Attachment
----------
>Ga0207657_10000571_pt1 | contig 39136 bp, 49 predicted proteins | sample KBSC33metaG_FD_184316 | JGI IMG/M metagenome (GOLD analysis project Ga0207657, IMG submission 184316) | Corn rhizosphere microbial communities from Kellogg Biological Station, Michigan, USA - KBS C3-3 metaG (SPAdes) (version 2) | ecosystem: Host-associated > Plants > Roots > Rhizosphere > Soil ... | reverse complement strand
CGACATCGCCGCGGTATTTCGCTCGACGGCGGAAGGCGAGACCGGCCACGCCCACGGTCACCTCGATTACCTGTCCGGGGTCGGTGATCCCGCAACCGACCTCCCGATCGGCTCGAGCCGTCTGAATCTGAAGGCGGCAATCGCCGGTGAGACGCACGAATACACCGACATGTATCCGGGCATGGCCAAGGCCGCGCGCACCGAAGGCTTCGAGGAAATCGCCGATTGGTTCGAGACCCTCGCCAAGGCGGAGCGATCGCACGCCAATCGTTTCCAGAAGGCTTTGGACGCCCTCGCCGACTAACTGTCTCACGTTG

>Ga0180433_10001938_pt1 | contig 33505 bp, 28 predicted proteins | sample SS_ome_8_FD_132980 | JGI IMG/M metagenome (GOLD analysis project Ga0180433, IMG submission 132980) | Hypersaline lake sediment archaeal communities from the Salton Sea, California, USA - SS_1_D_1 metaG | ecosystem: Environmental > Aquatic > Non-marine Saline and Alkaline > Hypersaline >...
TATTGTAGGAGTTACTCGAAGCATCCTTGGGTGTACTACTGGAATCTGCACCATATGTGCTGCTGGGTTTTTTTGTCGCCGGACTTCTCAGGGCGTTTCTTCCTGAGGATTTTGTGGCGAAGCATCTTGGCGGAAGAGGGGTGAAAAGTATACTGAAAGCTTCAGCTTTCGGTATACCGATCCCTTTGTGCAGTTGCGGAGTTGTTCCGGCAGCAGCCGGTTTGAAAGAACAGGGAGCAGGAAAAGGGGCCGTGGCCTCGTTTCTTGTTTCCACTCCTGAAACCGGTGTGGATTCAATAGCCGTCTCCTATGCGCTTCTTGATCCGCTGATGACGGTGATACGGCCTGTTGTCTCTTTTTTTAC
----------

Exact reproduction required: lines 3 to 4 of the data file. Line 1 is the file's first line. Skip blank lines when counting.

>Ga0180433_10001938_pt1 | contig 33505 bp, 28 predicted proteins | sample SS_ome_8_FD_132980 | JGI IMG/M metagenome (GOLD analysis project Ga0180433, IMG submission 132980) | Hypersaline lake sediment archaeal communities from the Salton Sea, California, USA - SS_1_D_1 metaG | ecosystem: Environmental > Aquatic > Non-marine Saline and Alkaline > Hypersaline >...
TATTGTAGGAGTTACTCGAAGCATCCTTGGGTGTACTACTGGAATCTGCACCATATGTGCTGCTGGGTTTTTTTGTCGCCGGACTTCTCAGGGCGTTTCTTCCTGAGGATTTTGTGGCGAAGCATCTTGGCGGAAGAGGGGTGAAAAGTATACTGAAAGCTTCAGCTTTCGGTATACCGATCCCTTTGTGCAGTTGCGGAGTTGTTCCGGCAGCAGCCGGTTTGAAAGAACAGGGAGCAGGAAAAGGGGCCGTGGCCTCGTTTCTTGTTTCCACTCCTGAAACCGGTGTGGATTCAATAGCCGTCTCCTATGCGCTTCTTGATCCGCTGATGACGGTGATACGGCCTGTTGTCTCTTTTTTTAC